His gravest sin was perhaps to fall out with Mick McCarthy — a good man by most accounts who did his best in the given circumstances and who had a much higher tolerance for the FAI’s shenanigans than the Corkonian ever did. Yet the true battle in 2002 was between Keane and the FAI — a battle that the latter have now accepted they were at least partially to blame for. McCarthy was effectively an innocent bystander amid Keane’s determination to no longer ignore the organisation’s acceptance of mediocrity. The burning intensity and drive — so often an asset for Ireland and Manchester United’s star player — for once proved his undoing. His determination for impeccably high standards invoked animosity in others unused to such a high strung and intense personality. Both Irish football and Keane’s image have barely recovered since.
Nevertheless, a recent opinion poll suggested that just over a quarter of Irish fans still hold resentment towards Keane over Saipan — a significant drop, when you consider that at least half the country were said to be against him at the time the controversy broke. And that was before the overwhelmingly positive reaction to this week’s documentary.
And what made Keane and Vieira: Best of Enemies such compelling television was not the former’s petty, laconic and somewhat wry digs at Alex Ferguson, nor was it his controversial United team selection — ironically the two factors that the majority of the media have obsessed over most since it was broadcast.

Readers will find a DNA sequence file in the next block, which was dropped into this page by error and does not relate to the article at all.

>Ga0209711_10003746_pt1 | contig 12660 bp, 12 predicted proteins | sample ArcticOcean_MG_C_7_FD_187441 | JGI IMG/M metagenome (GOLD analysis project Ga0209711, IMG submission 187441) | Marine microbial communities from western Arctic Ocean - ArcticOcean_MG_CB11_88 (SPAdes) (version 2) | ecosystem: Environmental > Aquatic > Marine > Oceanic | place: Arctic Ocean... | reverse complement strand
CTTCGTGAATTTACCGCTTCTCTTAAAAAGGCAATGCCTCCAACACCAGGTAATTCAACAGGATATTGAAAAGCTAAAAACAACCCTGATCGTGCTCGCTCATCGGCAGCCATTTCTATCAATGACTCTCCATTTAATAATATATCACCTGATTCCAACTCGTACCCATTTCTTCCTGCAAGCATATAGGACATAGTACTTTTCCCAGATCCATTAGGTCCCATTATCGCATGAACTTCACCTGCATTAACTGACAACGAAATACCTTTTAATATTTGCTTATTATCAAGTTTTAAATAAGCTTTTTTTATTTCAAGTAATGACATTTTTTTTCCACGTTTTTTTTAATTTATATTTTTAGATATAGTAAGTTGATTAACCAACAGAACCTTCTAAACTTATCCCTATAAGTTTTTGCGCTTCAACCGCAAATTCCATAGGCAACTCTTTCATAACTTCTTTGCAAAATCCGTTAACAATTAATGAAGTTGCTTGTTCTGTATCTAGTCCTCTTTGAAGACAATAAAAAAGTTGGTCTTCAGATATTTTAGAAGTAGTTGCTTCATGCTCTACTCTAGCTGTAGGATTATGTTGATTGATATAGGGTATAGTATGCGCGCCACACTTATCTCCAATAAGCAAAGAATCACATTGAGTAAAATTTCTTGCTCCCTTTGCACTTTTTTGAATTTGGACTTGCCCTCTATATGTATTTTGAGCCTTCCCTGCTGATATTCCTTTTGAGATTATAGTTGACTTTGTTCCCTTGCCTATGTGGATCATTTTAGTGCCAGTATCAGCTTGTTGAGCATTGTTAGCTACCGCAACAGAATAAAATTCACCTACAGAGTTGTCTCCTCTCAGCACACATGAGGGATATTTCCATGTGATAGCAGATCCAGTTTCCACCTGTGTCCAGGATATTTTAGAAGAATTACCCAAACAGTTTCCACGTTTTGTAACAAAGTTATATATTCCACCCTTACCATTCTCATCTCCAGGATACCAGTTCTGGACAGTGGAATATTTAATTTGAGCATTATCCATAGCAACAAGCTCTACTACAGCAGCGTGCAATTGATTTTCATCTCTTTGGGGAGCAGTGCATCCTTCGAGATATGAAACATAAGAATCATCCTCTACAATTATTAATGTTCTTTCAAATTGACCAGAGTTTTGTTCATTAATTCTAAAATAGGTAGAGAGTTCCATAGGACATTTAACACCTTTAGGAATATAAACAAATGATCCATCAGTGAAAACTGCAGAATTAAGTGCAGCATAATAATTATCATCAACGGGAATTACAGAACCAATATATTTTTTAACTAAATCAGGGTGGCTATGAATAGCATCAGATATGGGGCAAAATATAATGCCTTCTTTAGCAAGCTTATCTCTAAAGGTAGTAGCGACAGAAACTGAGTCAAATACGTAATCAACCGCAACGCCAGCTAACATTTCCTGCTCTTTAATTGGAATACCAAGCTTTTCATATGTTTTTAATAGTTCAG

What caused it to be so entertaining and illuminating was the honesty that both Keane and Vieira reserved for the show. Despite the programme’s occasionally somewhat gimmicky and contrived set-up (the hip-hop music, the best XI boards), Vieira and Keane seemed utterly at ease in each other’s presence and the genuine respect they appeared to hold for one another, despite all their intensive battles as players, was ultimately quite touching. In addition, their light verbal jousting and good-humoured debate was complemented by some candid revelations and insights into the game — mostly from Keane.
In a sport in which sincerity is at a premium, where managers and players have perfected the art of saying nothing in interviews and hollow, uninformed and hype-fuelled analysis is all too prevalent, the Keane-Vieira documentary proved to be an immensely refreshing tonic to football’s many ills.
But perhaps most importantly, it shattered the overriding myth that Keane is a headbanger or a monster. He is in fact capable of laughing and joking and crying and exhibiting all of the other emotions that most human beings often tend to express, despite the many propagandistic attempts over the years to convince us otherwise. And it is this crucial point that Tuesday’s documentary conveyed more adeptly than anything else.